The inner conflict of the characters being as important as conflicts brought about by outside influences.
I write up detailed backgrounds for each character. Won’t always use all of it, but it’s there and I can mix up what happens to them. Bring out their fears; push them into situations contrary to what they’ve experienced or have hidden.
In books I’m reading I want to see into the characters mind. To move with them as they evolve. How they cope. How they are challenged and wait for their philosophy on life to be revealed.
Absorb and appreciate their differences.
Note: Heavy Music Artwork #10 Vol 3 April 2019.
The Botanic Gardens is one of three places that have defined much of my life.
Needing some thinking time I drive to the Gardens and step through the gate and onto the main path. I walk through an avenue of giant Figs, old and gnarled. They look the same as the first time I came as a child scuffing through their leaves.
Their air of permanence is a balm to my overloaded brain and offers a serenity that escapes me at the moment. A place that pledges renewal and permanence yet at the same time stimulates.
I zero in on my favorite sections. The strand of nettle pines where I imagined mysterious creatures hidden and waiting to reveal themselves. When they didn’t, I determined to make them come alive on the page.
The Lily pond with its mixture of pink and white blooms and seed pods, their faces uplifted to sky and the Universe. Majestic back drop for theatre productions in summer, gowns of silk swishing over green ululating lawns as the legend of Arthur and Camelot unfolded.
Other stories. Water puppets translating legends and bringing into being the universe of multiple gods; great swirl of creation.
The Botanical museum with its seeds and propagation. Large books from centuries ago detailing new discoveries of flora and fauna. Cabinets with plant fibers and woven skirts alongside vials of scents and oils. A place of memory - past and present.
I turn to the other two places for opposing reasons. Both inspire imagination. The Hills around my Aunt’s farm that spelled freedom; open space and hills to roam and be myself.
The house I lived in from nine years old to late teens with land opposite filled with small dunes. Behind them, the Adelaide airport. A dreaming and fantasy time of far off dunes, of Egypt and the wonder of shifting shape and ancient tales.
They live in me, brought out when the wind stirs, when I hear planes overhead, and smell new growth.
After wandering, thinking, I leave the botanic gardens with a new confidence and a question. Who in my novel do I really want to take my first journey with?
Now I can answer. Now I can shed the complicated plot line I tried to encompass.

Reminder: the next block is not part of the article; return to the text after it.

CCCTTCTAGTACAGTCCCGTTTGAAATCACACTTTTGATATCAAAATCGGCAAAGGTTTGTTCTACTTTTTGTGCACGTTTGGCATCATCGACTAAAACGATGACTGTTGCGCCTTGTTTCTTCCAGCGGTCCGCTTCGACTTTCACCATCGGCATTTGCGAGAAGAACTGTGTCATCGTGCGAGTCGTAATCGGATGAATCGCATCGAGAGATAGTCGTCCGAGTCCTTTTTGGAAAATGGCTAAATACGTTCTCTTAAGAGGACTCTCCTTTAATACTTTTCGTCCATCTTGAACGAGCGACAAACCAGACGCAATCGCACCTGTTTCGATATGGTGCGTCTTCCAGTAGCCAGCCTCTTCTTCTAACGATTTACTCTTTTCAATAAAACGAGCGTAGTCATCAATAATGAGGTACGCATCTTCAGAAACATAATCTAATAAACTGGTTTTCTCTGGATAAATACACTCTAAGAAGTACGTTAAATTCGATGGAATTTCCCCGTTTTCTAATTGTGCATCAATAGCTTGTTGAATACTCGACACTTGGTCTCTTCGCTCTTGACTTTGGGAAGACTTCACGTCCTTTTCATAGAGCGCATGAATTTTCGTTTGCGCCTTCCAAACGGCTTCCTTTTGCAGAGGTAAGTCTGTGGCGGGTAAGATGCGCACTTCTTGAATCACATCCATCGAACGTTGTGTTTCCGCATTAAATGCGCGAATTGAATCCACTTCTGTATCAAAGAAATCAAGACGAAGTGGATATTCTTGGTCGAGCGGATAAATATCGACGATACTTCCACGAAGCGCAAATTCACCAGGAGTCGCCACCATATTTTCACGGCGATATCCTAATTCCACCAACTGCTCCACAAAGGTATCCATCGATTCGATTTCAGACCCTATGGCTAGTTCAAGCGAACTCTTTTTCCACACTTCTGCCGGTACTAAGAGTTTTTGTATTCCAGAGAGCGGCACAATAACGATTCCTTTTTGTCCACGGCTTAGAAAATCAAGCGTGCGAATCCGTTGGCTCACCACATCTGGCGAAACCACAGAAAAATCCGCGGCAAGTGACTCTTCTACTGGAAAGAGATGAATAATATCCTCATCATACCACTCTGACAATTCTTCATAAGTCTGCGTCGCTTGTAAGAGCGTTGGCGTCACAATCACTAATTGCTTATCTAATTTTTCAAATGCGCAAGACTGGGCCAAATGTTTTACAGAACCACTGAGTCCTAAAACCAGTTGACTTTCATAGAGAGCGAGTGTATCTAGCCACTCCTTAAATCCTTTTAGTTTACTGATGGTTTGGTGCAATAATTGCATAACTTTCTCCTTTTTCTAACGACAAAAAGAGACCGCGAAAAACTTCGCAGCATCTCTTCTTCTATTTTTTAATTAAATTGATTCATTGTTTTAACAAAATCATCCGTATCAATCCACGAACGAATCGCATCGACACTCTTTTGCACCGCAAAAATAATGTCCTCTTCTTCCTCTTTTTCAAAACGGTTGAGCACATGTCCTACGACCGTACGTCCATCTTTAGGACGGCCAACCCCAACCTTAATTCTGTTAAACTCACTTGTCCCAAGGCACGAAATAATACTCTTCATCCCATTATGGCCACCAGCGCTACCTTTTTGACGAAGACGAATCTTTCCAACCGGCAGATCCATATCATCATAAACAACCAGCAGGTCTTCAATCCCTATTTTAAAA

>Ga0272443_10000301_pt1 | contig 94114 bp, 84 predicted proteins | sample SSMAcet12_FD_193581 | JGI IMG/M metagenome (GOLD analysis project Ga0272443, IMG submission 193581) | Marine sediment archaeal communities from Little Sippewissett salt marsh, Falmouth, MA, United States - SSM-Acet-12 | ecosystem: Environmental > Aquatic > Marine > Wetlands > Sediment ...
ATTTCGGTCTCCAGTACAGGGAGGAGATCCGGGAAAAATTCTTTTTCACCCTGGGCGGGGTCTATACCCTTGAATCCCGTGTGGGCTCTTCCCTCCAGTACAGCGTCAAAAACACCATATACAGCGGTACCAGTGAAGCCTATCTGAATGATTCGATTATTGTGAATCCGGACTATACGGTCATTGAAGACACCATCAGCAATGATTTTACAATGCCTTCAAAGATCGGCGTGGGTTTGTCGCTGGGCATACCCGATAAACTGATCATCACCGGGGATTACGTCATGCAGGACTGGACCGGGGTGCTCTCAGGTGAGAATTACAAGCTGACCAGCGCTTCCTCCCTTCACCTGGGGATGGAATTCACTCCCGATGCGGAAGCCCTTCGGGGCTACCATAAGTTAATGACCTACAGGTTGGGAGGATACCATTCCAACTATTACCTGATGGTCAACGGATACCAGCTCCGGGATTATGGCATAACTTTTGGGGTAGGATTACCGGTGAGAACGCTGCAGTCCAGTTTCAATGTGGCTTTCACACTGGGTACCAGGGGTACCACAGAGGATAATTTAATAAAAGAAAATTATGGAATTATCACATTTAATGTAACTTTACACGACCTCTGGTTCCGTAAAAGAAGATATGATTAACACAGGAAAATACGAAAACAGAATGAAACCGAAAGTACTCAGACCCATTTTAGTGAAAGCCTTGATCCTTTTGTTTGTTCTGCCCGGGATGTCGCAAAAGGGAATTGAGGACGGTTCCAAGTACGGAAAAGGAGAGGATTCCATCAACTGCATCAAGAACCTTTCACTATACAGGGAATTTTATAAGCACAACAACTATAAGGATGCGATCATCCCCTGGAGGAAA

It will make my friends laugh. Many times I’ve changed my mind about what I’m writing. Have even done so, here, in my journal.
It comes down to really understanding myself, my motivations and needs. Like a tendril of vine testing the air, the light I’ve come back to my first concept - water crystals, whales and music.
Now Ben and Eryn’s story can be told with my full commitment.
Tapping into my own experiences is one part of how I create the backgrounds for my characters.
I try to use all the five senses - smell, taste, sight, sound and touch. In each of these are numerous variations, personal experiences. Taste can be salt spray from the sea. A lover’s warm skin. Fragrances lingering as an aftertaste.
One of my strongest memories comes from the smell of apricot jam cooking. A ritual. My introduction to the seasons as I stayed over holiday times at my Aunt’s farm.
We cut apricots together and I tasted more than a few. Later the jam jars lined the pantry shelves, amber and gold jewels I can still see clearly. As I do many other experiences on the farm, many a first.
The orange hills around the farm I likened to dunes from afar and heard whispers on the wind of ancient people and times. The Murray River, brown-green and dangerous. I’d been afraid of the slimy reeds on my skin and the opaqueness of it since swimming there. A fear that remains and I often think of such things when writing.
When at home the house was filled with music. Mum and dad played the piano - my dad often pulling out his flute. My younger brother and I learnt the piano. He added the clarinet, his reed- crooning sounds like smooth jazz nights. My eldest brother strummed the guitar.
It was only my younger brother and I who played together, and realize now, how often we stuck together through the underlying, sad notes in our family.
Individual experiences make each of us unique. All help to form responses. A stepping stone.